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Fairly Odd Mother

Frantically waving my magic wand to make wishes come true.

Sunday, May 31, 2009

Losing My Religion


Let me preface this post with the following: I do not believe in Hell or in the need to "please" God, so those are not options for me to pursue in my latest dilemma. I also don't think I really need any ideas, just looking for a place to put down my thoughts.


I used to like going to church. Looking at the gorgeous stained glass, smelling the burning candles, shaking the hands of my neighbors. I liked it back when I was a Catholic, and I still like it now that I'm not. One of my favorite things to do when traveling is visit old, really old, churches and walk past their hushed cement walls and think about the people who built them. Even though my feelings about God and organized religion have changed drastically over the years, I still find churches to be pretty amazing places.

When I started going to my new church, I was hooked pretty fast. The minister was dynamic and a real people person. Within a few months of attending, my kids and I felt like we were part of the congregation (I'll leave Fairly Odd Father out of this since his feelings about organized religion are even more skeptical than mine).

I started teaching and volunteering when asked. My girls sang in the choir and acted in the annual play. It all felt really, really good.

But, then they stopped wanting to go. They didn't want to sing anymore, didn't want to be in the play. When I'd finally convince them to come, they'd sort of hold back and not be interested in staying afterward for coffee hour. Even today, when asked if anyone would come to church with me, the answer from these children who can barely stand to be out of my sight is an emphatic "NO!".

I suspect some of their new-found reluctance comes from the fact that there are some very strong-knit friendships between most of the kids their age, and my kids are not part of that group. I've tried to break into the group by setting up play dates but have had little success. It doesn't take much for me to back down, though, so even one dismissive, "I'm sorry, we're too busy" comment will keep me away for months.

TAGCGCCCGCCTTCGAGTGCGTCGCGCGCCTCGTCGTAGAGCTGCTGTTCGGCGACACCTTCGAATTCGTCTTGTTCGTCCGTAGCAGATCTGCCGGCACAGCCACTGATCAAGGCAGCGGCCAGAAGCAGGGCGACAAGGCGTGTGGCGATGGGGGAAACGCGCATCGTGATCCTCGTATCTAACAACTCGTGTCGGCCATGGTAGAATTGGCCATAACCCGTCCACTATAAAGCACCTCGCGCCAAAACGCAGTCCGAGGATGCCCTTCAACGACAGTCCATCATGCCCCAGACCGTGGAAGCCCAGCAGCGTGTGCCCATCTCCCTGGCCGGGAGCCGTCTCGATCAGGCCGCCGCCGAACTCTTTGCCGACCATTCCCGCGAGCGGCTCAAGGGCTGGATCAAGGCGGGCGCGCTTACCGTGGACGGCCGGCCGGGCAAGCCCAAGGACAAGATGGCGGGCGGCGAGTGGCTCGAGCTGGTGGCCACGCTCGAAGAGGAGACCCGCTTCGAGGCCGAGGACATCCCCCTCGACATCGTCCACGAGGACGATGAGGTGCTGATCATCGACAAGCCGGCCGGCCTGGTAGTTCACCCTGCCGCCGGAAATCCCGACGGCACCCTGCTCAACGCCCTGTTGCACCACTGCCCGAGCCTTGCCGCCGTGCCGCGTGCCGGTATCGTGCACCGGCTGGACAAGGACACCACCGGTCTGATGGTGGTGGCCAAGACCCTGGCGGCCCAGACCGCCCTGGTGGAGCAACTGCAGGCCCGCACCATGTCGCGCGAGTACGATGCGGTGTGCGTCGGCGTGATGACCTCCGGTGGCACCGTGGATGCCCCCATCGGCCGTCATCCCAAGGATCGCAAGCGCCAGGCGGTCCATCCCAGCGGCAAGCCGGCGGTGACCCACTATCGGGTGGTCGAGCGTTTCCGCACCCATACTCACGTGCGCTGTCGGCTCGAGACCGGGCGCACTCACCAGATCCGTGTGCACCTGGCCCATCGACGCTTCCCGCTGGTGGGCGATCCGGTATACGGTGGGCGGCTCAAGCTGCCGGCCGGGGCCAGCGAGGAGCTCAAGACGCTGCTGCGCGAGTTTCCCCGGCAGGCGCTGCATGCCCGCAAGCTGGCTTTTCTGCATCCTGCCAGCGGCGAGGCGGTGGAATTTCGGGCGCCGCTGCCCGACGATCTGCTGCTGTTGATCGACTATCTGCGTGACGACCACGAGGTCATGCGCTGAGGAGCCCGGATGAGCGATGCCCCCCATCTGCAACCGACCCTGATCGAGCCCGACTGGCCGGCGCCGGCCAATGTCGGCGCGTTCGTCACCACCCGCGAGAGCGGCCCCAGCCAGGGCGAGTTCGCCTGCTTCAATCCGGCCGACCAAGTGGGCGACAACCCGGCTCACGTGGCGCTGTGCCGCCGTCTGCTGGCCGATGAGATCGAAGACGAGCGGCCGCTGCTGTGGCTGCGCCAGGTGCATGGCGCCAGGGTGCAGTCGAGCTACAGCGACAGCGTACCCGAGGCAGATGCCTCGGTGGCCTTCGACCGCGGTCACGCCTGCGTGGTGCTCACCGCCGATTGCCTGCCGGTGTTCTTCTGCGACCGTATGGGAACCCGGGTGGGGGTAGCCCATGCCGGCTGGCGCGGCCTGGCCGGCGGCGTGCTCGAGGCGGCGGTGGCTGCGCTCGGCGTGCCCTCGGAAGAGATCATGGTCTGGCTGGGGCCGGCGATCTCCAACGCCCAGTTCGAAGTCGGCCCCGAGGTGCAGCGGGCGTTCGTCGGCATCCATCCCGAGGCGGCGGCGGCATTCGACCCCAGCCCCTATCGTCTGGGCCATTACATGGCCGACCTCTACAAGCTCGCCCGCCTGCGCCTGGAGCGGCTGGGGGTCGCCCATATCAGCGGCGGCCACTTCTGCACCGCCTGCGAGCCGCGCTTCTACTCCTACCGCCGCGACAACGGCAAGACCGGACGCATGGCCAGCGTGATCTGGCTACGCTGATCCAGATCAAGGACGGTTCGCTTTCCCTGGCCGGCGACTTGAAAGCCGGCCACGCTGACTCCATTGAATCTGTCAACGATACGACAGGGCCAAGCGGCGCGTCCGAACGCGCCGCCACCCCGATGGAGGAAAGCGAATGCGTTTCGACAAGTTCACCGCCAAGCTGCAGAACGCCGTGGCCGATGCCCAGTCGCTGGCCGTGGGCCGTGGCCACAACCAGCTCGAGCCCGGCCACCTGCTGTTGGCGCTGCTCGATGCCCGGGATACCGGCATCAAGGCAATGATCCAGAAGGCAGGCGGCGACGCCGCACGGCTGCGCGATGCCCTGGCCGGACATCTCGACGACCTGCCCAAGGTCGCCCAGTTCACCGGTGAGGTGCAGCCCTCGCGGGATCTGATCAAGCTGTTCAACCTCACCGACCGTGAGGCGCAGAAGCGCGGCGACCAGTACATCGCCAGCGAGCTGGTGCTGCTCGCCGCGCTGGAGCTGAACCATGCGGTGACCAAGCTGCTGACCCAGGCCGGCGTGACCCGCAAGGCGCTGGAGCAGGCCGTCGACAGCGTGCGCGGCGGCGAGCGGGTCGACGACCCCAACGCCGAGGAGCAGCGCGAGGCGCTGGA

They, and I, may also be unknowingly reacting to the loss of the church's beloved (actually Beloved, with a capital "B"), Religious Education director who had to leave when budgets were cut. I underestimated how huge of a blow this would be to morale when she left.

Plus, our new minster isn't the old, super-extroverted one. She's super smart, well-spoken and seemed a perfect match when presented to the congregation a year ago. She may still be for many people. I honestly have not given her enough of a chance to know for sure. Let me just say that I don't adjust to change easily.

And, here it is 10:28am on a Sunday and it is pretty obvious, as I sit here in my PJ's, that I will not make 10:30 service. I will not look at the stained glass, smell the candles and shake the hands of my neighbors. Instead I will attempt to carve out a few moments to think about the place of religion in my life and whether or not it has a future with my family or I.

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9 Comments:

Blogger The Mom said...

I've been in the same place with regards to religion. Having grown up with a minister father, it seemed like I should be going. At first the kids loved it. When they started to say no, I found that it didn't mean enough to me to push the subject. Now I'm back to just not knowing how I feel about the whole thing.

1:31 PM  
Blogger Amber said...

I expected that having children would rejuvenate my faith, lead me to be more involved. Maybe even re-convert me. If anything, it's had the opposite effect, which surprised me. I want to believe, I love the history and the ritual, but these things can't be forced.

I've decided that God understands. Right now that works for me.

6:08 PM  
Anonymous Katybeth said...

My family struggles with religion all the time so we have just decided to be the best people we can and sleep in on Sunday mornings--some of think God would rather be sleeping in as well--but perhaps suggesting that is heresy!